We subsequently showed that such duality can be extended to other non-equilibrium diffusive processes, even at the microscopic level, yielding microscopic exact solutions otherwise difficulty obtained.
Collaboration: J. Tailleur, J. Kurchan
Non-equilibrium phenomena are ubiquitous in Nature, though there exist no such general approach as the Boltzmann-Gibbs theory for equilibrium system. The celebrated fluctuation theorem is one result valid in general in non-equilibrium. It expresses a symmetry of the large deviation function (ldf) associated to the current Q flowing through the system on a large window of time. Although this symmetry is valid in general, the determination of the ldf reveals often strenuous, though it bears its physical interpretation.
We focused on subdiffusive systems. The ldf associated to Q is singular and characterized by a non-trivial exponent, related to the anomalously large fluctuations of the current in the steady state (quantitatively, the variance of the current Q grows more than linearly with respect to the system size). We used dynamical renormalization group techniques to determine this exponent for the KPZ universality class, a driven diffusive system exhibiting a continuous non-equilibrium phase transition, and for a disordered system. In all cases, we could relate this exponent to other dynamical exponents, thus emphasizing that ldf's reveal worth tools to classify non-equilibrium system.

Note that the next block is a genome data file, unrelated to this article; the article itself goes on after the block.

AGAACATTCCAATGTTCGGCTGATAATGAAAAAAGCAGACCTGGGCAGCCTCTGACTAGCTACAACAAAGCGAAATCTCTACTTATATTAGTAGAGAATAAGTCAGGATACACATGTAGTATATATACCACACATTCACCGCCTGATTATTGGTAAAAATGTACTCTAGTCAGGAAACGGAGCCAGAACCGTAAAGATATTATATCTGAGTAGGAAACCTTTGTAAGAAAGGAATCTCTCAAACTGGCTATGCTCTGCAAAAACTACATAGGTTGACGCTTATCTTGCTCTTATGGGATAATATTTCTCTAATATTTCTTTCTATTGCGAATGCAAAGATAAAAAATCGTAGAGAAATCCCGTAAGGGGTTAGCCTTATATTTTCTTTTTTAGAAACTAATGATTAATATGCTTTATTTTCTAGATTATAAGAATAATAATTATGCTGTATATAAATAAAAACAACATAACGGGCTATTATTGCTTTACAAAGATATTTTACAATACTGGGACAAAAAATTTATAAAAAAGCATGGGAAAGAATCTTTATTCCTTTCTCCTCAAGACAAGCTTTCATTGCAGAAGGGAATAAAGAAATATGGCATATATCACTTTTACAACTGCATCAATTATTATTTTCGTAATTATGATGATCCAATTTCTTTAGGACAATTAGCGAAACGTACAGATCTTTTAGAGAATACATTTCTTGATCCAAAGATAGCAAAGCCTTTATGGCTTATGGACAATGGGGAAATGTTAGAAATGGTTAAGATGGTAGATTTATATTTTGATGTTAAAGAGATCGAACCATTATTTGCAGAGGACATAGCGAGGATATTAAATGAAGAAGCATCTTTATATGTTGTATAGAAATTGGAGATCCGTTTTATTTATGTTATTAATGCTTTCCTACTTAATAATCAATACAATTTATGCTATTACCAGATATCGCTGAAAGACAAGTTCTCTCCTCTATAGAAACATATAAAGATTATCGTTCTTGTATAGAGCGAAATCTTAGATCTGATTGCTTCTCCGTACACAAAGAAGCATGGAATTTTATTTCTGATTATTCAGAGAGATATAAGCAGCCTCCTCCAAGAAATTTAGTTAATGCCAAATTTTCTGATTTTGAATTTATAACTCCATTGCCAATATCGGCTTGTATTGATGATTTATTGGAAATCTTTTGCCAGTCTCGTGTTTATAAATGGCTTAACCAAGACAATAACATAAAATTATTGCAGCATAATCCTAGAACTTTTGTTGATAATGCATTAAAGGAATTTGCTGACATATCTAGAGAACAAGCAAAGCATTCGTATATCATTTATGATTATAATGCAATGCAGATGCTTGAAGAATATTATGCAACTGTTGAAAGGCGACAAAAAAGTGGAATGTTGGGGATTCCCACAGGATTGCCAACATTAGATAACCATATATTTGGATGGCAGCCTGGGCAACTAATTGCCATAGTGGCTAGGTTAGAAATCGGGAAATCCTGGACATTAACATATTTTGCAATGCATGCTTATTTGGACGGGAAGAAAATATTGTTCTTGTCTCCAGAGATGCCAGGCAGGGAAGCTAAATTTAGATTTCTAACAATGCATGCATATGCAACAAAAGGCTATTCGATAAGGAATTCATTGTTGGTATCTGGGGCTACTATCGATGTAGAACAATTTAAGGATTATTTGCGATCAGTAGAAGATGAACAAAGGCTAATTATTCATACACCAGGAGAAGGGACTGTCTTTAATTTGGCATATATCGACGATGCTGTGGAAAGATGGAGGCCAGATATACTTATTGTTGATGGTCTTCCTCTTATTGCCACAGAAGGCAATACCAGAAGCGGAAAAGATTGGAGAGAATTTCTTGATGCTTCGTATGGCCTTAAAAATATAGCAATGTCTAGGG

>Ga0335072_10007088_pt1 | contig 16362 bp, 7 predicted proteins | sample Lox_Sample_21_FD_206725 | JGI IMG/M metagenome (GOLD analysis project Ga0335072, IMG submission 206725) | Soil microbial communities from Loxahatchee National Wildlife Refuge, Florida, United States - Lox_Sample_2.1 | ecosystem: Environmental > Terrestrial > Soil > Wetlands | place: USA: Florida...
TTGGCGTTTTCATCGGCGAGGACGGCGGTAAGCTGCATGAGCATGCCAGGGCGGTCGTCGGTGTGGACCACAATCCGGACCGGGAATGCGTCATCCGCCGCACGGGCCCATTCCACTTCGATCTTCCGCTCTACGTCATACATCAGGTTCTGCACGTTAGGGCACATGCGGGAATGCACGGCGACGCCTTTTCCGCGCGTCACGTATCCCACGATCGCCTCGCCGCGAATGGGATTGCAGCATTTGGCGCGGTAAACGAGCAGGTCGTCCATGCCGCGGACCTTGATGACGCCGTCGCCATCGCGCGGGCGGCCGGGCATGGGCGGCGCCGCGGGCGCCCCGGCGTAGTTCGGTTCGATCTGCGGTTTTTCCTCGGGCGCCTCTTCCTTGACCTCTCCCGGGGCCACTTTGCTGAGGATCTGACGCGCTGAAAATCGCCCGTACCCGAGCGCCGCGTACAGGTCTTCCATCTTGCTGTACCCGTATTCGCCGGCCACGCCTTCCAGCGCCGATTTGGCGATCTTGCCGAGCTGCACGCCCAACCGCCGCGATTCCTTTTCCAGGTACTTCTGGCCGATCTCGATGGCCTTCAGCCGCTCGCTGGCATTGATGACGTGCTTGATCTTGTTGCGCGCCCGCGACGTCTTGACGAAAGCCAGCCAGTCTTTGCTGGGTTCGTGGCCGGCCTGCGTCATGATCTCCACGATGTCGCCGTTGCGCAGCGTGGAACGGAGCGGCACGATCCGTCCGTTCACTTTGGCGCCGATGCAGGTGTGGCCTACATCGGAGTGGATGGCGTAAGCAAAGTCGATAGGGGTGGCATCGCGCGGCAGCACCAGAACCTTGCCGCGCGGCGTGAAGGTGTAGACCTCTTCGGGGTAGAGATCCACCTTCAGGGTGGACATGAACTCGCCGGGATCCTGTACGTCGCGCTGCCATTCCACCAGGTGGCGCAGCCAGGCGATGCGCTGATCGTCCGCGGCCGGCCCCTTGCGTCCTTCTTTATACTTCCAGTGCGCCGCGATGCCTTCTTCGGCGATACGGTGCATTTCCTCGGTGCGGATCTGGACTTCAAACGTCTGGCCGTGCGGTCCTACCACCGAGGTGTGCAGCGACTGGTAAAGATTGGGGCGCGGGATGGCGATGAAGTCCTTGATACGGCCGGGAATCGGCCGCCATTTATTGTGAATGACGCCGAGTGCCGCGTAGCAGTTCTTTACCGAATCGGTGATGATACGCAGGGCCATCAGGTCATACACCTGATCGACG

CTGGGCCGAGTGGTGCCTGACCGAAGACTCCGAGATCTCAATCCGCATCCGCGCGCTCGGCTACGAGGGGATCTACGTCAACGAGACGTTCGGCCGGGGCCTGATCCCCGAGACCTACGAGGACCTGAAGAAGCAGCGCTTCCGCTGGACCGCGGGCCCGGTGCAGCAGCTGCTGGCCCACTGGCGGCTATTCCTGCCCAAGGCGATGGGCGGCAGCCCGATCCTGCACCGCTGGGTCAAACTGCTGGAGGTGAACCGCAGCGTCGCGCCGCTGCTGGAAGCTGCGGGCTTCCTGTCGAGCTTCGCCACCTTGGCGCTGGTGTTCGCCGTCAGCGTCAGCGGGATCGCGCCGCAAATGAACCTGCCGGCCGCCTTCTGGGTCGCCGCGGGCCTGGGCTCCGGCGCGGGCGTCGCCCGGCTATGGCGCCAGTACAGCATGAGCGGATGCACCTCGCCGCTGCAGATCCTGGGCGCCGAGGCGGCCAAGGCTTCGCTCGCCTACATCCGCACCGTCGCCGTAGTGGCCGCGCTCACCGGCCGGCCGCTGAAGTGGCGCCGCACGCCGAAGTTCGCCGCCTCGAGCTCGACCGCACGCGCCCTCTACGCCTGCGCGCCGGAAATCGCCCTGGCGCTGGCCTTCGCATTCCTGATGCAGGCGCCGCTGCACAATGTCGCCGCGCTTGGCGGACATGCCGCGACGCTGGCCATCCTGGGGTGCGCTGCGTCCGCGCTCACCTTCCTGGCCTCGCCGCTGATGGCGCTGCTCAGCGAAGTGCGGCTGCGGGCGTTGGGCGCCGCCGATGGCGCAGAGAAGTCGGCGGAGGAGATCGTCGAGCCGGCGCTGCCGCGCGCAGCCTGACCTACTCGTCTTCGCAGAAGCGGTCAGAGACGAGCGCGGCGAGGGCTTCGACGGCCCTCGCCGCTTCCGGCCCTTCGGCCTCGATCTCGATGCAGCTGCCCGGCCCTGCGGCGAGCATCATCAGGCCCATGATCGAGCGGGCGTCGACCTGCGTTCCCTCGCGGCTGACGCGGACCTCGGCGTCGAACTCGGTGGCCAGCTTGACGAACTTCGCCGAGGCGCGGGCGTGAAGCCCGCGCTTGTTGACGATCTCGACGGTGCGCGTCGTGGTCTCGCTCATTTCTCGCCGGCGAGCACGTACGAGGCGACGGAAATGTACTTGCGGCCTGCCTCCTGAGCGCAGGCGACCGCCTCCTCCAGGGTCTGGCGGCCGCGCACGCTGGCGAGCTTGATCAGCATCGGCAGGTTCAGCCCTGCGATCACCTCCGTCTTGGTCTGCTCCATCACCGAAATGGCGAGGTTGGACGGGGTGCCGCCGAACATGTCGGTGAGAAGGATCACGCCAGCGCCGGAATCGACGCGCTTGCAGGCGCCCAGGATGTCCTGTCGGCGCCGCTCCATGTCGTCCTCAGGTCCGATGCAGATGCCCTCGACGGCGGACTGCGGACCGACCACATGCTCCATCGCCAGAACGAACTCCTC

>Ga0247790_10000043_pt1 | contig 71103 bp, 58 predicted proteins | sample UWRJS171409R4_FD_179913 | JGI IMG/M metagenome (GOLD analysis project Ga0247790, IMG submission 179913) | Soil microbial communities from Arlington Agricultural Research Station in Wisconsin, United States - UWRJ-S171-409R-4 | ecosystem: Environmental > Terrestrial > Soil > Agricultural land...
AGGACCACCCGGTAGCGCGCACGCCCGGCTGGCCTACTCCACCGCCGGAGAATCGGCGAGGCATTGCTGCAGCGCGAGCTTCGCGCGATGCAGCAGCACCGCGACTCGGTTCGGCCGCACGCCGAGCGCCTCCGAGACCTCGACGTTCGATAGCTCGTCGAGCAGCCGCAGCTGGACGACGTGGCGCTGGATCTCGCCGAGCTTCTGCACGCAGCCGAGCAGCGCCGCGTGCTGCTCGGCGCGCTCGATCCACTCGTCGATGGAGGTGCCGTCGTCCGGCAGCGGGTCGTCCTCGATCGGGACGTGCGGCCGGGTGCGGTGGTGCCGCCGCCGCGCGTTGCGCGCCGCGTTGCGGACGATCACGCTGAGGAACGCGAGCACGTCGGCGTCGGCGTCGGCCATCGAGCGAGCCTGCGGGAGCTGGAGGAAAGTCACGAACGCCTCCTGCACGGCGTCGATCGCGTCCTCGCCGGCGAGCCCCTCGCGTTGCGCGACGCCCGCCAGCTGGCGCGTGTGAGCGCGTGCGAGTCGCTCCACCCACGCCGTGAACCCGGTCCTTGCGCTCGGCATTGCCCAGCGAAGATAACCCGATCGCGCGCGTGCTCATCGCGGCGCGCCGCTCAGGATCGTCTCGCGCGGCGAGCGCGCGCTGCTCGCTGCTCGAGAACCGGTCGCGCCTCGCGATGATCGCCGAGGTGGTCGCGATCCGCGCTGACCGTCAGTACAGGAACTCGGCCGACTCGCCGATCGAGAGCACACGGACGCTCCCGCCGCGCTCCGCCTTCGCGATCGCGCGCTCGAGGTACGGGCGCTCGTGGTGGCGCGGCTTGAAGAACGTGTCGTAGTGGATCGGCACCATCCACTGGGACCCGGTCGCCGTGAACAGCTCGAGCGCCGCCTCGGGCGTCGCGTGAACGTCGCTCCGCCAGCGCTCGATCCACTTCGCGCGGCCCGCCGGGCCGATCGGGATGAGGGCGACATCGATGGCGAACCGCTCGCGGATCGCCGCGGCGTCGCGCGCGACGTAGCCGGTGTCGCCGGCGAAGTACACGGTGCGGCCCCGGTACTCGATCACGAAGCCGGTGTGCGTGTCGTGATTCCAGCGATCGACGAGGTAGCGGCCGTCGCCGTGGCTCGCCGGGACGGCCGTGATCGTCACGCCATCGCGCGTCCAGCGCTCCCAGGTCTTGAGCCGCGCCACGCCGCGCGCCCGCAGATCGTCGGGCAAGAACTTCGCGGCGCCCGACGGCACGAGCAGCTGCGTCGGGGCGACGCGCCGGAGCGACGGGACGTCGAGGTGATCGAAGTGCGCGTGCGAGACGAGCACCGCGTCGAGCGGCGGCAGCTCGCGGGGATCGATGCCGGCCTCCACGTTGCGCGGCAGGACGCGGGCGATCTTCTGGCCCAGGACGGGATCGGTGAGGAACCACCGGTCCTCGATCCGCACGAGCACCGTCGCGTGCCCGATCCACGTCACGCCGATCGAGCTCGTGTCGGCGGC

Collaboration: U. Täuber, Z. Rácz, and F. van Wijland
Fluctuations of the current Q (or of other dynamical observables, such a the number of events K in a history) present striking features also in equilibrium. We determined the large deviations of these two observables for the symmetric exclusion process with periodic boundaries conditions. We compared the results obtained from two techniques, namely (i) fluctuating hydrodynamics (valid in the macroscopic limit) and (ii) Bethe Ansatz, which is in principle exact, but more intricate. Both methods yield the same result in the large size limit, which shows that fluctuating hydrodynamics is reliable when determining large fluctuations of K or Q. Moreover, we found that the fluctuations of K and Q are governed by the same (new) universal scaling function, thus pertaining to different observables in the Edwards-Anderson universality class.
Collaboration: C. Appert-Rolland, B. Derrida, and F. van Wijland